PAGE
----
Last week, the U.S. Bureau of Economic Analysis gave us a first look at the three closing months of 2020. Indiana did well in the final quarter of 2020. Our Gross Domestic Product, after adjustment for inflation, (Real GDP) advanced at an annual rate of 5.1 percent compared with a 4.3 percent increase for the nation.

A bit of chest-thumping should be heard about now from State officials, although they probably can take but little credit for our economy. Perhaps it would be more accurate to say that, despite our lachrymose Legislature, Indiana’s private sector managed to respond well to the federal stimulus program and sustained the momentum of recovery from the COVID shock of earlier in the year.

2020 was composed of two very different halves. As usual, Indiana rode a more exciting roller coaster than did the nation. The first and second quarters felt the full force of the pandemic. During those first six months, Indiana’s Real GDP declined at an annual rate of 20.3 percent with the nation going down by 19.2 percent.

Not a single one of the 50 states managed to have a positive change in its economy in that first half of 2020. While Indiana ranked 34th during that recession, Vermont, Utah, Washington and Arizona were the least affected. The pandemic hit hardest on Hawaii, Nevada, Tennessee, and Michigan.

The second half of 2020 was a different story. From July through December, Indiana ranked fourth in the U.S. with a 22.7 percent annual rate of Real GDP growth while the nation’s had an 18 percent bounce back. Only Nevada, Tennessee, and Idaho had a better half-year of recovery than the Hoosier state. Trailing the pack, but none-the-less growing, were North Dakota, Oklahoma, New Mexico, and Wyoming.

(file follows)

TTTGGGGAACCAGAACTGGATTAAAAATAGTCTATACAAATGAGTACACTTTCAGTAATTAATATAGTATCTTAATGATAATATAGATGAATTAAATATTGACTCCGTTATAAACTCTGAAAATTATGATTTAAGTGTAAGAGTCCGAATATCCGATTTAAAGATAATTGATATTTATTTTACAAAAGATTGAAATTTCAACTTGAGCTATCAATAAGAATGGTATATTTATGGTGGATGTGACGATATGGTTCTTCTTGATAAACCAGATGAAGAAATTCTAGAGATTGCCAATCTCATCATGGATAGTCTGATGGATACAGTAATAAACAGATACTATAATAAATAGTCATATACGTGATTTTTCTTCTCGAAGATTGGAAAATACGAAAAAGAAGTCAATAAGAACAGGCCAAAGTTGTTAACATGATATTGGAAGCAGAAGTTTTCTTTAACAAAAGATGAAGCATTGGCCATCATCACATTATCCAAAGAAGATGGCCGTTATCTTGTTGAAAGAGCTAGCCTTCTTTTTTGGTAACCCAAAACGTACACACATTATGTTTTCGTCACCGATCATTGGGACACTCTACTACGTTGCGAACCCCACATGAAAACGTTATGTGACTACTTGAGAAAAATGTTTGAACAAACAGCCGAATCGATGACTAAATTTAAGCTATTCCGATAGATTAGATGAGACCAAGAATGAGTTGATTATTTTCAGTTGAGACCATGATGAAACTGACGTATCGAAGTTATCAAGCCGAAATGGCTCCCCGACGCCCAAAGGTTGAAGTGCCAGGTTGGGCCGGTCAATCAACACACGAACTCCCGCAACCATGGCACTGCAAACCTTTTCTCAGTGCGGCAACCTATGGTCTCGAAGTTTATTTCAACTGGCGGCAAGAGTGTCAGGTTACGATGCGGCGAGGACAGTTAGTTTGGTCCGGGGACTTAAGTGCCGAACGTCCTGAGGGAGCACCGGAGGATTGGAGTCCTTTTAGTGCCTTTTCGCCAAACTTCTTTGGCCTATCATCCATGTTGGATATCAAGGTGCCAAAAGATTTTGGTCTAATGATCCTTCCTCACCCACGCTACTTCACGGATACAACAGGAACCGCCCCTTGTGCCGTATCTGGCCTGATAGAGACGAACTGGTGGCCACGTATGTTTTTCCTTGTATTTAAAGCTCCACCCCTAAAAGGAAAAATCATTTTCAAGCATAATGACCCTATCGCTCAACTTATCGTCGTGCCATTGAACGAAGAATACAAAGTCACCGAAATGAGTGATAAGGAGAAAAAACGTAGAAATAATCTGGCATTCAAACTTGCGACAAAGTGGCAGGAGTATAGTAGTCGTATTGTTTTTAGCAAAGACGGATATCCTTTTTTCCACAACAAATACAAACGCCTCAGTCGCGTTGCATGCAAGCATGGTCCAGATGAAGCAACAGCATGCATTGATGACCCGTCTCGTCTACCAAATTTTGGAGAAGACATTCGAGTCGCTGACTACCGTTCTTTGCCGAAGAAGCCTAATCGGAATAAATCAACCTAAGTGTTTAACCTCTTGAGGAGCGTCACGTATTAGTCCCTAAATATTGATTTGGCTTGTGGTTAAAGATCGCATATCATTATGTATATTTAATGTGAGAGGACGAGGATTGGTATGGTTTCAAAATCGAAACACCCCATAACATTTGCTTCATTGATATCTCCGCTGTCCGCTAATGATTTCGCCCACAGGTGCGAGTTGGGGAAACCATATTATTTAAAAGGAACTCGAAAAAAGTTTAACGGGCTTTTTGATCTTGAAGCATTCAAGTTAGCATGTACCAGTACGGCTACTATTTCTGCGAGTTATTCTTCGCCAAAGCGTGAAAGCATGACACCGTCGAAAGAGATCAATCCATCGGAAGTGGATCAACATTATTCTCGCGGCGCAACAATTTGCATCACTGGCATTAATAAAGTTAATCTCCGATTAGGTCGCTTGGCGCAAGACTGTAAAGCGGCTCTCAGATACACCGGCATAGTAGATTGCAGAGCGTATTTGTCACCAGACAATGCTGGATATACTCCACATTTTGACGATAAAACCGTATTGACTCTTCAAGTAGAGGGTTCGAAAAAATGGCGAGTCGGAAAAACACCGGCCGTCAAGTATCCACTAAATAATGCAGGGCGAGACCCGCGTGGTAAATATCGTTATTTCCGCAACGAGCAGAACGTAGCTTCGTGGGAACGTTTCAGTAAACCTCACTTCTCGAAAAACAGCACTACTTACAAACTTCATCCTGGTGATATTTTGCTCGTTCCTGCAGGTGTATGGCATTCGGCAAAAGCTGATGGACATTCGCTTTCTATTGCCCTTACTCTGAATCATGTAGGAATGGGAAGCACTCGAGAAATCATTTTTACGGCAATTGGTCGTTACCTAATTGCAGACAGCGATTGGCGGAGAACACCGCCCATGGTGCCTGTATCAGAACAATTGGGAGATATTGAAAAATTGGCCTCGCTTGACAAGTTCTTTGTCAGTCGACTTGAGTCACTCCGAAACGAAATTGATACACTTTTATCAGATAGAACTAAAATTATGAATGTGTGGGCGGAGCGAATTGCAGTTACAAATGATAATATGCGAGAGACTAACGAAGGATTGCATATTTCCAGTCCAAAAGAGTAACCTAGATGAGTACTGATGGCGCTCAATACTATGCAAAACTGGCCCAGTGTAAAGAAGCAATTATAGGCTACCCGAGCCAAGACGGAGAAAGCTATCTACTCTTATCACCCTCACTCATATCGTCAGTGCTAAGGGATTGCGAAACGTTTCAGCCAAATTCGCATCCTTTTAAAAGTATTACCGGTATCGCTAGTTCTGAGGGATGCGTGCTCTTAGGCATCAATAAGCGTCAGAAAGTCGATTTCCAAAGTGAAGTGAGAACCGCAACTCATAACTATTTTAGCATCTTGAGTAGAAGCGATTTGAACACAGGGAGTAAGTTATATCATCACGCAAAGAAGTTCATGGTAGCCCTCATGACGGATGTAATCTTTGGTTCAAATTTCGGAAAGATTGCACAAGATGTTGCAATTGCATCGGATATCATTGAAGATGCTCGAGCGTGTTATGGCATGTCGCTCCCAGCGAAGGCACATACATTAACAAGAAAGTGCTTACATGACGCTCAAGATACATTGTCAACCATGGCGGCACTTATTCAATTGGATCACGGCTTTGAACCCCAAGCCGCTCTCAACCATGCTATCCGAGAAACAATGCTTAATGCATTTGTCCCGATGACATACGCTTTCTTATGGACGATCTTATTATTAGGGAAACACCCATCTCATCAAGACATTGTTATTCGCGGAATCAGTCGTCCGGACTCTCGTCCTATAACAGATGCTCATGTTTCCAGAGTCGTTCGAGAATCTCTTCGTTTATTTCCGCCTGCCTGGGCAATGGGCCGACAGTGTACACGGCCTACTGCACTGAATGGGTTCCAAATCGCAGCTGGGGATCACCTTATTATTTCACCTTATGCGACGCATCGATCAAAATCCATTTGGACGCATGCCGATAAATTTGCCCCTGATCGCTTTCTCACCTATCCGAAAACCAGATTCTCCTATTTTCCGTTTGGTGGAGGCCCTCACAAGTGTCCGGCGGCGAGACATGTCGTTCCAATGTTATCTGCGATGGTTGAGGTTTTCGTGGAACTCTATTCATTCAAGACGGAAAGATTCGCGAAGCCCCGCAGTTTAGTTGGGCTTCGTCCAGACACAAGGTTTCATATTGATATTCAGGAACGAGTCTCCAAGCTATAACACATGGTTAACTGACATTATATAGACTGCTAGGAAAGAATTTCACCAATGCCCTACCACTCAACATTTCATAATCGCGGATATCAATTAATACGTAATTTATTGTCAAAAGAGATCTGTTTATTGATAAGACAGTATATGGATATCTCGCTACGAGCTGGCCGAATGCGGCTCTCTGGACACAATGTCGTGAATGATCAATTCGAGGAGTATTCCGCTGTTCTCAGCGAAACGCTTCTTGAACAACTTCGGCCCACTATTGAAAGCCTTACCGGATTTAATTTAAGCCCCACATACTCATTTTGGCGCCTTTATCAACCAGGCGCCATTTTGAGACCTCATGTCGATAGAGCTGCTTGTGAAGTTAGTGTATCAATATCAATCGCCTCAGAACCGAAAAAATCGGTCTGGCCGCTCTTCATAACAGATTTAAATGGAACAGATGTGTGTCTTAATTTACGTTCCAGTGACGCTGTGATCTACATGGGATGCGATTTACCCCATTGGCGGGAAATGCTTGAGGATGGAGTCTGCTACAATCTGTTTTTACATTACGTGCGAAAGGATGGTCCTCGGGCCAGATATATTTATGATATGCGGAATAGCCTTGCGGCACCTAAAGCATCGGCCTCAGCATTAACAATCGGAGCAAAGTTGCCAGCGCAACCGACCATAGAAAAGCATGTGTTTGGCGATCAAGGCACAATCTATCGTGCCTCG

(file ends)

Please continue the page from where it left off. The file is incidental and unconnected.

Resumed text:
A closer look at the GDP data, without adjustment for inflation, turns up some surprises. For the nation as a whole, the recovery is incomplete, if reaching the level of output enjoyed in the closing quarter of 2019 is our objective. The U.S. was close to five percent off its previous high. Indiana, however, has crossed that magic goal line, if only by one-half of one percent.

In the non-farm private sector nationally, seven of 19 industry groups ended 2020 with higher GDP figures than they had in the final quarter a year earlier. Leading this parade was Retail Trade, followed by Finance and Insurance. In Indiana, the same two industries were out in front and eight of 19 business groupings were in the black for the year.

What industries led us in this pandemic parade?  Transportation & Warehousing, as well as Arts & Entertainment, were the leading industry groups on both the up-and down-sides of the 2020 COVID recession. Contrary to the State’s mythology, and some media reporting, Manufacturing was not the drum major for this parade.

Robin Winston assists organizations in getting their messages across to the public. At one time, he headed the Democratic Party in Indiana with considerable success. He’s our guest on this week’s Who Gets What? podcast which you’ll find wherever you usually get your podcasts or at